1. We need not trouble ourselves with the settling of the periods making up the dozen years of Omri's reign, which had its opening portion in Tirzah, the royal seat (ver. 17). Omri had ability of a certain sort, and hence, probably, was able to secure the adhesion of so many of the people and the conquest of his two rivals. He showed it in the selection of a new capital. Shemer owned a tract of land with a hill of great strategic value. With an opening out into the wider distant plain through the level grounds which divided it elsewhere, all around, from the mountains, it had on one side a gentle slope, and on all the others it was easily made strong against an enemy, when bows and arrows and spears constituted the common weapons of assault. The town got its name from him who owned the hill, and most fitly, for it was the synonym of "watch-tower," the very thing at which Omri aimed, having in mind through the slaughter of how many enemies he had to wade to the throne, and how necessary it was to be strong against any future assaults. They who part with Jehovah as Guide and Protector, and trust to human resources, need to multiply these to the utmost. Jeroboam had not flung off God formally. He had only modified the way of serving Him. He had set up the calves. This was politic, expedient, necessary. It was in harmony too with the ways of the nations. This was "the Way of Jeroboam the son of Nebat" (ver. 26). It was not the way of loyalty to Jehovah; it was not the way of truth. It was the way of disobedience under the inspiration of policy. Between this sin and the others that followed it was only a question of degree, not of kind. Set up taste, usage, popular craving, fashion, artistic completeness, or anything else as changing, modifying the method of Divine appointment, and you enter on the inclined plane. How far down and how fast you will go is determined by circumstances. So Omri's working "evil in the eyes of the Lord," and doing "worse than all that were before him" (ver. 25), is only walking in all "the way of Jeroboam the son of Nebat," and in his corrupting and contaminating sin. So it is ever. Given the supremacy of Peter, then his control of all things, secular and sacred; then his infallibility! What was the effect of all these modifications? Toward man, to keep Israel together and from union with Judah. But in the other and higher direction — toward God — the effect was "to provoke (ver. 26) the Lord God of Israel to anger with their vanities." (See, for the "statutes of Omri," Micah 6:16.) When Omri died, the chronicles of the kings of Israel (ver. 27) containing the record of his deeds, they buried him in his capital, Samaria, and the throne fell to his son Ahab in the thirty-eighth year of Asa of Judah (ver. 29), and about nine hundred and eighteen years before the coming of our Lord. His career is as full of darkness and weakness as a king's life could well be. His reign of twenty-two years was a continued curse to the people. He held on the way of his father, but, according to the common rule in such cases, descending lower and lower. Moral rottenness, like material putrefaction, must increase. "Evil men and seducers wax worse and worse, deceiving and being deceived." He married Jezebel, the daughter of Ethbaal, King of the Zidonians. We are not surprised at the character of the daughter when we know the career of her father as it is learned from outside history. Among the innovations of Ahab our version mentions a "grove," a misleading word into which the translators were led from its being really an idolatrous image or group of images, including the "sacred symbolic tree" so frequently seen in Assyrian monuments. That it could not be a grove, a wood, is clear from 2 Kings 22:4, where Josiah brought out "the grove" — asherah in Hebrew — from the house of the Lord. It was doubtless a new and imposing idol, in keeping with the luxurious life now being lived by the Israelites as wealth grew through commerce.(1) There is a real connection between the moral and religious condition of a nation and its temporal affairs. If we as a people defy God or disregard His, laws, He in His government of the world may be expected to show that He is "contrary to us."(2) The temptation is always great to God's people to be like their neighbours; and if these neighbours be cultivated, be deemed standards of excellence in arts, in manners, or in arms; if they be wealthy; if their trade is of importance to us; if they be powerful and it is our interest to stand well with them — the inducements to conformity are all the greater. The distinctive elements of our religion are set aside. Why thrust our Bibles, our family worship, our Sabbaths, on them? True, God says of us that we are to be "holding forth the Word of life." Ah, yes, but that was in other circumstances.(3) The next step is to take up the ways of our friends. Much in their methods can be described as nice, impressive, beautiful — especially if we have taken their standard of "loveliness"; and, having done this, there is a stage of attempted combination. But it is awkward, difficult — in the end possible. One or other must go. And when man is choosing between his own products and God's orders, he prefers his own. So the light is superseded by the darkness; spiritual religion gives place to "impressive" forms, which put no check on tastes or lusts or passions, and make no conscience uncomfortable, while sin is swallowed as a sweet morsel.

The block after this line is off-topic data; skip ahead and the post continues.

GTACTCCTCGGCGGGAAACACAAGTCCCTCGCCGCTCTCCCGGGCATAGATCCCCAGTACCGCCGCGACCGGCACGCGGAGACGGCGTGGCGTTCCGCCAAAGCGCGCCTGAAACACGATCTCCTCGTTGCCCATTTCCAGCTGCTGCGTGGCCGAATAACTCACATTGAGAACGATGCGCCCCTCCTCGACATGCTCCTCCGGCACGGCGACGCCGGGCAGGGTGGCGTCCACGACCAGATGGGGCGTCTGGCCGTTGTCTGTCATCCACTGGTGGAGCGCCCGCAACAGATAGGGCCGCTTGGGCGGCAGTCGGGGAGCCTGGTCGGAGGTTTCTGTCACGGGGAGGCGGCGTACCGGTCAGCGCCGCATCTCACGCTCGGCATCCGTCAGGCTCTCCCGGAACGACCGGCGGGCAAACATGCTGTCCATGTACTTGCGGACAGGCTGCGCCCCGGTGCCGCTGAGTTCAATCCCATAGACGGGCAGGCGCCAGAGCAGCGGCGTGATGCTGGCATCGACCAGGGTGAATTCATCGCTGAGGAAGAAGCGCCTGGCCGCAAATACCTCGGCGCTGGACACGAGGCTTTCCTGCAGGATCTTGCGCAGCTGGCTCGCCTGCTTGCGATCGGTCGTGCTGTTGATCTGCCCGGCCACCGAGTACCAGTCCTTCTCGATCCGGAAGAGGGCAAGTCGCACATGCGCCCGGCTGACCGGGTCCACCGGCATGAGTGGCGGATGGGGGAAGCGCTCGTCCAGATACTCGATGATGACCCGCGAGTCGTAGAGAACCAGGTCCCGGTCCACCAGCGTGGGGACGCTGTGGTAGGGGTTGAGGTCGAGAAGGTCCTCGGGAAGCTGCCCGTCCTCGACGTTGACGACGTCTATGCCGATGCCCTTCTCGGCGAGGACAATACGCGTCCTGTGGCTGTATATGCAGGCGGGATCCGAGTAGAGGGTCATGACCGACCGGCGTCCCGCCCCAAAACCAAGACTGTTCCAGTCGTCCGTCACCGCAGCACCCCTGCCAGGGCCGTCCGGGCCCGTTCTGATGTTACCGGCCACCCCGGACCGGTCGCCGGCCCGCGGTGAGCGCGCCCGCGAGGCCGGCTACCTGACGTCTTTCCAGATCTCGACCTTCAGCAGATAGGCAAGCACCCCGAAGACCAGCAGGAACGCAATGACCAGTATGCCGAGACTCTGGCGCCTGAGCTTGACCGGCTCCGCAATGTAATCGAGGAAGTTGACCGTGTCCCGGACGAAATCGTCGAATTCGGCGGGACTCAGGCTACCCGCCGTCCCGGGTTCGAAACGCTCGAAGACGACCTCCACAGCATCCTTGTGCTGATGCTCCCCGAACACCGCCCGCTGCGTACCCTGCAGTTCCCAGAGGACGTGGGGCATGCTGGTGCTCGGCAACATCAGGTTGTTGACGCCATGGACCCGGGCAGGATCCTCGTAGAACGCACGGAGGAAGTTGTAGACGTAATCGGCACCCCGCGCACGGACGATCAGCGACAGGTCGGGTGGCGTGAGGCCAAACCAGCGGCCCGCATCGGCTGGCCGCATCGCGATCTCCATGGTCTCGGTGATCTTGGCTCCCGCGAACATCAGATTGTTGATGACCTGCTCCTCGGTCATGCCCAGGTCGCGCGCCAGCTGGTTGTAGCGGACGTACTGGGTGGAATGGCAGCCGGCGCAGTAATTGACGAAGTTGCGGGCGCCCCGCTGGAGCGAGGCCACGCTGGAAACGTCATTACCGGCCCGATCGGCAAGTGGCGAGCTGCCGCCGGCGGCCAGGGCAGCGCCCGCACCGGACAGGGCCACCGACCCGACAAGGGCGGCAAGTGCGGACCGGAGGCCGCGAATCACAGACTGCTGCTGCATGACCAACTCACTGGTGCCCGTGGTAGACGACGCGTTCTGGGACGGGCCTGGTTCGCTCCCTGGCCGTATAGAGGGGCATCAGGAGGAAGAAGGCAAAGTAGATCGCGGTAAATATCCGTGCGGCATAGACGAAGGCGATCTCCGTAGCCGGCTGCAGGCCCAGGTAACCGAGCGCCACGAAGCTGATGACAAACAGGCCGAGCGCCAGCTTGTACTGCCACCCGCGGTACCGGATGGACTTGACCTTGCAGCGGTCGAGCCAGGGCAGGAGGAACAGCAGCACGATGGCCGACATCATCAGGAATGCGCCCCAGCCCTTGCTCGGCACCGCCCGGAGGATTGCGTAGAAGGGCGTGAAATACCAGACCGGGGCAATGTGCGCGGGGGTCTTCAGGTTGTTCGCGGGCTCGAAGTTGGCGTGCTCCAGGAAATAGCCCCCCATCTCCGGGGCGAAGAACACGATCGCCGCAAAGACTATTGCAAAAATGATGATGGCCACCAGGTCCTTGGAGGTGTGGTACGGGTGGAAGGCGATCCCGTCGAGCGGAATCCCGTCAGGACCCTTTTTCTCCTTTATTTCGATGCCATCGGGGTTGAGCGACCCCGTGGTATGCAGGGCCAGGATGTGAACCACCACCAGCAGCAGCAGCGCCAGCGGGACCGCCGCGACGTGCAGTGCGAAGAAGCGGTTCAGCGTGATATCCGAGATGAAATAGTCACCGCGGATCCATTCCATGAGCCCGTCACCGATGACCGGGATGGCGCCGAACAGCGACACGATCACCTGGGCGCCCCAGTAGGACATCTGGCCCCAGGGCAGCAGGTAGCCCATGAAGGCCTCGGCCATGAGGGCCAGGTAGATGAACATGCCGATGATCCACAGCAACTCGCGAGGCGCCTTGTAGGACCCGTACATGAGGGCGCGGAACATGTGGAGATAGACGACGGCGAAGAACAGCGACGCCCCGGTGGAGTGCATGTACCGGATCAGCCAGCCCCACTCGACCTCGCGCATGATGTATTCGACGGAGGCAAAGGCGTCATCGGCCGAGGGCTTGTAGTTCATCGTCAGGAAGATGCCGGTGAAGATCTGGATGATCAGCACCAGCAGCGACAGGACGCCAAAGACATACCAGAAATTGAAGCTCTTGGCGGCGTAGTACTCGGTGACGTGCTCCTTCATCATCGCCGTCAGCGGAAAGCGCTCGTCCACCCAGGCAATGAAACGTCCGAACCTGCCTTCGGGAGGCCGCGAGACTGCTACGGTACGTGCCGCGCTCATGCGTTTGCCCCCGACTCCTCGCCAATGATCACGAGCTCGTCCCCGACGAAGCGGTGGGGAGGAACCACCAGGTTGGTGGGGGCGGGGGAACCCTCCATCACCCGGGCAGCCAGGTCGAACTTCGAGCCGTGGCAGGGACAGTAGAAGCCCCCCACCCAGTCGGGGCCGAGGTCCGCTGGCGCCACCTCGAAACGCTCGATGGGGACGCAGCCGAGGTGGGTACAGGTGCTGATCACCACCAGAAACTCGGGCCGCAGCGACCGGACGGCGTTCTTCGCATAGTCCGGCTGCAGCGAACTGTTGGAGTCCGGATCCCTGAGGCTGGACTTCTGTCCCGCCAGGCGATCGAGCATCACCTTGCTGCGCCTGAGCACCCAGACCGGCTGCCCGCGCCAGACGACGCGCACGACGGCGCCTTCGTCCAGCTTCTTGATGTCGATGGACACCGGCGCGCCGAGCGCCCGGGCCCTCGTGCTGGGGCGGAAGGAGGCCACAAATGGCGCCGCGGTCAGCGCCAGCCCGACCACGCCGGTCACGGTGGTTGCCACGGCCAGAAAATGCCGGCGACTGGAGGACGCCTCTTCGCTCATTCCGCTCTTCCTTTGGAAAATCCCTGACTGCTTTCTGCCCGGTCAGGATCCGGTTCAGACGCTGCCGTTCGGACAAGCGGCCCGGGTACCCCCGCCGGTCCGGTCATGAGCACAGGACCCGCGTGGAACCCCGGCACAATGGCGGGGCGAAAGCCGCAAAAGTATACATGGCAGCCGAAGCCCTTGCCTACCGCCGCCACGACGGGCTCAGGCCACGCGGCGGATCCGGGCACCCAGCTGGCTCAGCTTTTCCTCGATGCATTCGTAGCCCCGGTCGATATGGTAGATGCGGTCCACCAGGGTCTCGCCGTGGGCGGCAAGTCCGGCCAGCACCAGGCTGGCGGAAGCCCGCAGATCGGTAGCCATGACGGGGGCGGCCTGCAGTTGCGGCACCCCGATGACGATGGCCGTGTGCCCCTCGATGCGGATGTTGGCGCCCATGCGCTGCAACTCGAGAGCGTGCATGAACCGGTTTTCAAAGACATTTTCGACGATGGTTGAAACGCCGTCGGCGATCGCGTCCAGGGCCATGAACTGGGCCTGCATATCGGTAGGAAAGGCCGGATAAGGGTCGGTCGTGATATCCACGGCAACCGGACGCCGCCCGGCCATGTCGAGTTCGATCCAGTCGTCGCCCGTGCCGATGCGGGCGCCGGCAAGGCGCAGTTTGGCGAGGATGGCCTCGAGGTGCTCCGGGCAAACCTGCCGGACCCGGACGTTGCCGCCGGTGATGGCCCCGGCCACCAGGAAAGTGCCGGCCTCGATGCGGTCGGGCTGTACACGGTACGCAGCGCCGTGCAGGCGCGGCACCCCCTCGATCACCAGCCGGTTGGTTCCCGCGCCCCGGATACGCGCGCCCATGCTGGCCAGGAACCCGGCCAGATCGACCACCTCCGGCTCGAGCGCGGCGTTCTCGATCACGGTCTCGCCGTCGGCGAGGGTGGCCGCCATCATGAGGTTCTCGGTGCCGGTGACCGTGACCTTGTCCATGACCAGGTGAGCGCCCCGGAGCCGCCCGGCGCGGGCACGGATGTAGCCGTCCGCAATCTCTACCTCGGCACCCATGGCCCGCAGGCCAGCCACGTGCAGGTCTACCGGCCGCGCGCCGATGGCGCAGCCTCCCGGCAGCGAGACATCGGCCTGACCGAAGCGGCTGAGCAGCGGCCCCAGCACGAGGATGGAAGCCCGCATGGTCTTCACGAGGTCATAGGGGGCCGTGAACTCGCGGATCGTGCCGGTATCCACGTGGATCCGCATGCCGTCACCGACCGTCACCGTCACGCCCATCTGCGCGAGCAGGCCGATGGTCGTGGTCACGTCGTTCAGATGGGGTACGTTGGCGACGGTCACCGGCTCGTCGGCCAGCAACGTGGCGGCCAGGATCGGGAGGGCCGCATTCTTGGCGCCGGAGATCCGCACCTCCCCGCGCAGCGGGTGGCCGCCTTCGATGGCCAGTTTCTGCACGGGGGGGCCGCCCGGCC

(J. Hall, D. D.).